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[[Category:Isle of Man|Names Personal]]
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Surnames developed from several sources and include the following types:
 +
 
 +
*Occupational: based on a person’s trade, such as -
 +
**Gawne (a smith, cognate with McGowan), Gill (a servant), Teare (a joiner or carpenter, cognate with McIntyre)
 +
*Geographic: based on a person’s residence (not always a Manx location)-
 +
**Hampton, Maddrell (a location in Lancashire, England), Moffatt (Dumfriesshire, Scotland) Radcliffe, Stanley
 +
*Patronymic, based on a person’s father’s name -
 +
**Callister (son of Alastair, cognate with MacAllister), Cannon (son of Cannanan, contracted from MacCannanainy), Crennel (son of Ranald), Faragher (son of Fearchar or Farquhar), Quayle (son of Paul - cognate with MacPhail), Qualtrough (son of Walter)
 +
**Bridson, Garret (Gerard or Gerald), Nelson, Stowell, Watterson (son of Walter)
 +
*Descriptive or nickname, often referring to hair colour or complexion -
 +
**Beg (little), Doan (brown haired)
 +
**Black, Brown, White
 +
*Ethnic origins
 +
**Cretney (MacVretnee, son of the Welshman or Brython)
 +
*Ecclesiastical, many beginning with Myl- (MacGhille-/Maol-) or Gil-
 +
**Clague, Gelling (Gille Iain, servant of John), Joughin (MacJaghin, son of the deacon), Mylchreest (servant of Christ), Mylvreeshey (servant of St Bride), Taggart (priest)
 +
**Bell, Christian
 +
 
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== See also  ==
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*[[Guild of One-Name Studies]]
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*[[Ireland Names Personal]]
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*[[Scotland Names Personal]]
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== Web Sites  ==
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*[http://www.isle-of-man.com/manxnotebook/manxnb/v02p044.htm A.W. Moore's introduction to Manx surnames]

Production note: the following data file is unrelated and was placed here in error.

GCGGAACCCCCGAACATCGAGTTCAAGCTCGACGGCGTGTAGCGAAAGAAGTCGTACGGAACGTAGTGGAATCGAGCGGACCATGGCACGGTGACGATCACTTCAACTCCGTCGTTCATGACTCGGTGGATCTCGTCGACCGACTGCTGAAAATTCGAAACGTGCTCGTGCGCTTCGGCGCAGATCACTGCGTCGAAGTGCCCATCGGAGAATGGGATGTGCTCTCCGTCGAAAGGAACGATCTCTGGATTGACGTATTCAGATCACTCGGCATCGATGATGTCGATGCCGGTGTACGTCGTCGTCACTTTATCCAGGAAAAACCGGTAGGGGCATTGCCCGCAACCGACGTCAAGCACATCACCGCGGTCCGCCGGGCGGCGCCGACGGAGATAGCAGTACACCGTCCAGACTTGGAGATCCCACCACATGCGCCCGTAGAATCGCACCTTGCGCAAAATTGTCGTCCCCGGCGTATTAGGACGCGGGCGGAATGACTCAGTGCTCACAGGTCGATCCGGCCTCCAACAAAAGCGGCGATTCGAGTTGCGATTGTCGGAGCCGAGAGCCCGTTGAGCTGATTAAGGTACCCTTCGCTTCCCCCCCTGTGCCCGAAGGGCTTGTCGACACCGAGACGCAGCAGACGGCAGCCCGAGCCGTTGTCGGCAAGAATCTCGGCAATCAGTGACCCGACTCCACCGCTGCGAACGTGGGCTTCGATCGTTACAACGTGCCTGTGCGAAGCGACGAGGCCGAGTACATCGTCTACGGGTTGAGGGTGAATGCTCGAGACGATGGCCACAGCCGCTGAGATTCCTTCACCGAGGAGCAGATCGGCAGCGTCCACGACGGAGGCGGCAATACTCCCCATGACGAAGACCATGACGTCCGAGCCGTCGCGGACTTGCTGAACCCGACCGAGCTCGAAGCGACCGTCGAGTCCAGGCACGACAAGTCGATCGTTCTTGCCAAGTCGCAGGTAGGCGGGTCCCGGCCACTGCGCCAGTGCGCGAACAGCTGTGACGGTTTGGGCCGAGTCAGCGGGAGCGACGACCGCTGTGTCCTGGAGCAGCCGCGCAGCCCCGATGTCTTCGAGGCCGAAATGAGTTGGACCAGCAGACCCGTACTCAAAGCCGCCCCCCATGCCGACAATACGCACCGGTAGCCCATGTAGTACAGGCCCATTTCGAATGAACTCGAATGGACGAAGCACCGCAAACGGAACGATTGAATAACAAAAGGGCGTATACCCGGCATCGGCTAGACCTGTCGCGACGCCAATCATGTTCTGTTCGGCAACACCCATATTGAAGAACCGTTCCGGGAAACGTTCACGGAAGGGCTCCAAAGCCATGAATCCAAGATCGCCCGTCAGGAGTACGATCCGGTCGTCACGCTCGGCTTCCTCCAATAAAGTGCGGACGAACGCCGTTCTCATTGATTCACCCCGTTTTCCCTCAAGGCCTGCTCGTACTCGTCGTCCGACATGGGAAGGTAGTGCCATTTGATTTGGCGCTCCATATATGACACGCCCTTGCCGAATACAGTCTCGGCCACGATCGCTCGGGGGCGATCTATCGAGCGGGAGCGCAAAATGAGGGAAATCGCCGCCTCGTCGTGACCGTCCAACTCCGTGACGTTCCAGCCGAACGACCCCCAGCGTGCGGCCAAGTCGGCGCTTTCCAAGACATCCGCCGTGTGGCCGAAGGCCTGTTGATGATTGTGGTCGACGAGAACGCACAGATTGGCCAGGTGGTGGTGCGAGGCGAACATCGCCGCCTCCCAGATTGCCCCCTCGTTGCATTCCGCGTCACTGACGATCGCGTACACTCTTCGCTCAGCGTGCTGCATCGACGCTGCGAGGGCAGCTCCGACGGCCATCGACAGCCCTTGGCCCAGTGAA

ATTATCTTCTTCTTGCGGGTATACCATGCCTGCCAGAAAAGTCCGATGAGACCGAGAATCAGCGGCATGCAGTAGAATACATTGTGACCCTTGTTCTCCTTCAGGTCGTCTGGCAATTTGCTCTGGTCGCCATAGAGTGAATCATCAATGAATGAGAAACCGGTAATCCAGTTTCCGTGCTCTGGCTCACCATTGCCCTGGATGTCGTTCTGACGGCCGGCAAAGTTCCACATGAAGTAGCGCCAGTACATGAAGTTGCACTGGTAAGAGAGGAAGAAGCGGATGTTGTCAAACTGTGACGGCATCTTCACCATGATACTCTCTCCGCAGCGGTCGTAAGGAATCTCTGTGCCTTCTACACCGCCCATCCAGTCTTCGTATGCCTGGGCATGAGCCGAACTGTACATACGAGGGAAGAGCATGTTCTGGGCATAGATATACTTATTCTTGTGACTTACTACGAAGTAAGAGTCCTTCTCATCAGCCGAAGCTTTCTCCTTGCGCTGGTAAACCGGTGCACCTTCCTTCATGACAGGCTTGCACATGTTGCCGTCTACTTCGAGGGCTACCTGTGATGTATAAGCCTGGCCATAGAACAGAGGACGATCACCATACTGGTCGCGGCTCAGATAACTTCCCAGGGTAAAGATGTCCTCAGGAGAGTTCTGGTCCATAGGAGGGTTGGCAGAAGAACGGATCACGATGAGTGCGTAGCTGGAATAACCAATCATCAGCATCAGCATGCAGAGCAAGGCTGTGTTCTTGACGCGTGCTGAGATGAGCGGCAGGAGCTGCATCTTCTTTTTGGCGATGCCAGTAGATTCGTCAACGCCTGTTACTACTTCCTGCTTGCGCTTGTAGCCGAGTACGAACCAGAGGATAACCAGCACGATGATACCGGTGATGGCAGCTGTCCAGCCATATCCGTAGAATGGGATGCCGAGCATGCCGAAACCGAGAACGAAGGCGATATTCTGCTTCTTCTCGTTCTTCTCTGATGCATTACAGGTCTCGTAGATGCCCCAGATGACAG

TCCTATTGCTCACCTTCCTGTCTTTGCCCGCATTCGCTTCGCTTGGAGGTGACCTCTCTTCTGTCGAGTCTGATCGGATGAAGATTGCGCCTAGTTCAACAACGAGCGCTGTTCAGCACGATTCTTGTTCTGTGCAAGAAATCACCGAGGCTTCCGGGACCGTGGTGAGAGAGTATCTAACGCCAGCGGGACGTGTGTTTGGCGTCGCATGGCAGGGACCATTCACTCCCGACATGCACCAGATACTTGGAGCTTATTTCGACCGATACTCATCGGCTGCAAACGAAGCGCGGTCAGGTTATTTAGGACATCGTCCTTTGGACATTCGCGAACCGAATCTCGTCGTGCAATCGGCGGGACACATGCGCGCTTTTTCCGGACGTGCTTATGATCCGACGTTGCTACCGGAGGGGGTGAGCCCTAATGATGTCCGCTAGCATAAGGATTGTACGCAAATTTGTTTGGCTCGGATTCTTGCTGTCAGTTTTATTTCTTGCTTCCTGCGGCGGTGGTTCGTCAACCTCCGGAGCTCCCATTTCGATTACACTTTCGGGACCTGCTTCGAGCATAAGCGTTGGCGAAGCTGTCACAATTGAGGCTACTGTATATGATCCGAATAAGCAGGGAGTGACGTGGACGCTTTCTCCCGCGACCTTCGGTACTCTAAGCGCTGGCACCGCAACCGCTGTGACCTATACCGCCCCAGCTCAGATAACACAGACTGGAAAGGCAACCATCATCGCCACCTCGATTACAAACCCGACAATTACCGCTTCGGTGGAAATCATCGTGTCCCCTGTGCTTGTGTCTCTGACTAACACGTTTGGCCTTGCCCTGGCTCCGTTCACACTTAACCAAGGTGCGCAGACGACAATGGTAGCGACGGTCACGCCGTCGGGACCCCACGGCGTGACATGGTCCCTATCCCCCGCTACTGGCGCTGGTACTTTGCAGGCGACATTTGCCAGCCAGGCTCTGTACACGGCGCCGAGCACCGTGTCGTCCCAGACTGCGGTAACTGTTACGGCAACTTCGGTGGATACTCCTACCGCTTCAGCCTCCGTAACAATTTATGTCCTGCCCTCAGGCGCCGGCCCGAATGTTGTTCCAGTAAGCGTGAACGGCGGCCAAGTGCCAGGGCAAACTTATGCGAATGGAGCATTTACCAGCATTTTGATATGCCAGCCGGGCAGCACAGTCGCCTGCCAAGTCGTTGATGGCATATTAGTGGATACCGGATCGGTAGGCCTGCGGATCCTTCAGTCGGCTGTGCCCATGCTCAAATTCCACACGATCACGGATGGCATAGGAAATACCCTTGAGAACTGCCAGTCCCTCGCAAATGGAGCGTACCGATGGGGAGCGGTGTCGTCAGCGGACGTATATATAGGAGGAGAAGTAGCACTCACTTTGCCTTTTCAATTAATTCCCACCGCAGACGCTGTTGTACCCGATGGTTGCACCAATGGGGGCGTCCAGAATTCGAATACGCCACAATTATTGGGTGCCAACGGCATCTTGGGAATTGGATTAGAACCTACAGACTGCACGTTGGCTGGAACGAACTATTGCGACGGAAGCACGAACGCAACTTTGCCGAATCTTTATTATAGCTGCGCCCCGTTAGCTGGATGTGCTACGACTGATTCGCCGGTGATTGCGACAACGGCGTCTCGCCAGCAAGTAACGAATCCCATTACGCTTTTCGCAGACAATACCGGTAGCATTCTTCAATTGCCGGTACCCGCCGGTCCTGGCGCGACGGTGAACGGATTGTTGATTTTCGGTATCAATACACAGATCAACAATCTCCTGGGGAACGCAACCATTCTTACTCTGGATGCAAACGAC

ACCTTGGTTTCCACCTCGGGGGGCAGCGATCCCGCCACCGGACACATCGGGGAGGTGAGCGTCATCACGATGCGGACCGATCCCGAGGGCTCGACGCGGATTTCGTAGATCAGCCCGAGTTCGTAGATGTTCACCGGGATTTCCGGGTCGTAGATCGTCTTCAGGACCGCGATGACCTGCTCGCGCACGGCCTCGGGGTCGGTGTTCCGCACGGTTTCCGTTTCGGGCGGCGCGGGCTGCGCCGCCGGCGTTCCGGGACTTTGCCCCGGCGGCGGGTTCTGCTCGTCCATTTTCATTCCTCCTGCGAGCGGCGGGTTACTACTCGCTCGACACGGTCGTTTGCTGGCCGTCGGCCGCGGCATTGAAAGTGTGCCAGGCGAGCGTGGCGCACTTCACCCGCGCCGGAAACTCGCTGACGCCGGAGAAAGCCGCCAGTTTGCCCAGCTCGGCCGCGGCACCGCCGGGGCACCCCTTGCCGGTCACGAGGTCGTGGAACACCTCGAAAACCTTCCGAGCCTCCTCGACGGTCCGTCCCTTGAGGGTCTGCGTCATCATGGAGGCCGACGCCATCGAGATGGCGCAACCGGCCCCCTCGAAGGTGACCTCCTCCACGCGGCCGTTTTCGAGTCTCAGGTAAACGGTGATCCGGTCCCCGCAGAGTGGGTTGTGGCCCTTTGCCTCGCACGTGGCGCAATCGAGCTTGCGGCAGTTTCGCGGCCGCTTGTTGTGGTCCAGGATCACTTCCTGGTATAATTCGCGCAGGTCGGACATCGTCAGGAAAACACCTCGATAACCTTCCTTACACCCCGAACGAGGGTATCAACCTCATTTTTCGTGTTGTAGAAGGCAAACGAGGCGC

+
*[http://www.isle-of-man.com/manxnotebook/famhist/fnames/sources.htm Sources for Manx family names]
 +
*[http://www.medievalscotland.org/manxnames/jonesmanx16.shtml Mans names in the early 16th Century]
 +
 
 +
[[Category:Isle_of_Man|Names Personal]] [[Category:Names_Personal]]

Latest revision as of 15:27, 10 June 2013

Isle of ManGotoarrow.pngPersonal Names

Understanding given names and surnames can help you trace your ancestors. This is particularly true once the origin of the name has been established.

Indigenous Manx names tend to be predominately Gaelic in origin, with some Norse and English input as well. Because of the low population of the country (currently round about 70,000), and a large influx of people during the 19th and 20th centuries, surnames from elsewhere are particularly common.

Surnames

Manx surnames have several main sources, but are often cognate with Irish and Scottish ones, when from Manx Gaelic, or are imported from England. In the case of Gaelic surnames, the Mac (son of) prefix which is so common in neighbouring countries is elided to C- (e.g. Crennel), K- (e.g. Karran) or Q- (e.g. Qualtrough)

The nobility and wealthy land owners first began using surnames. Merchants and townspeople adopted the custom, as eventually did the rural population. This process took several centuries. In the case

Surnames developed from several sources and include the following types:

  • Occupational: based on a person’s trade, such as -
    • Gawne (a smith, cognate with McGowan), Gill (a servant), Teare (a joiner or carpenter, cognate with McIntyre)
  • Geographic: based on a person’s residence (not always a Manx location)-
    • Hampton, Maddrell (a location in Lancashire, England), Moffatt (Dumfriesshire, Scotland) Radcliffe, Stanley
  • Patronymic, based on a person’s father’s name -
    • Callister (son of Alastair, cognate with MacAllister), Cannon (son of Cannanan, contracted from MacCannanainy), Crennel (son of Ranald), Faragher (son of Fearchar or Farquhar), Quayle (son of Paul - cognate with MacPhail), Qualtrough (son of Walter)
    • Bridson, Garret (Gerard or Gerald), Nelson, Stowell, Watterson (son of Walter)
  • Descriptive or nickname, often referring to hair colour or complexion -
    • Beg (little), Doan (brown haired)
    • Black, Brown, White
  • Ethnic origins
    • Cretney (MacVretnee, son of the Welshman or Brython)
  • Ecclesiastical, many beginning with Myl- (MacGhille-/Maol-) or Gil-
    • Clague, Gelling (Gille Iain, servant of John), Joughin (MacJaghin, son of the deacon), Mylchreest (servant of Christ), Mylvreeshey (servant of St Bride), Taggart (priest)
    • Bell, Christian

See also

Web Sites


 

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  • This page was last modified on 10 June 2013, at 15:27.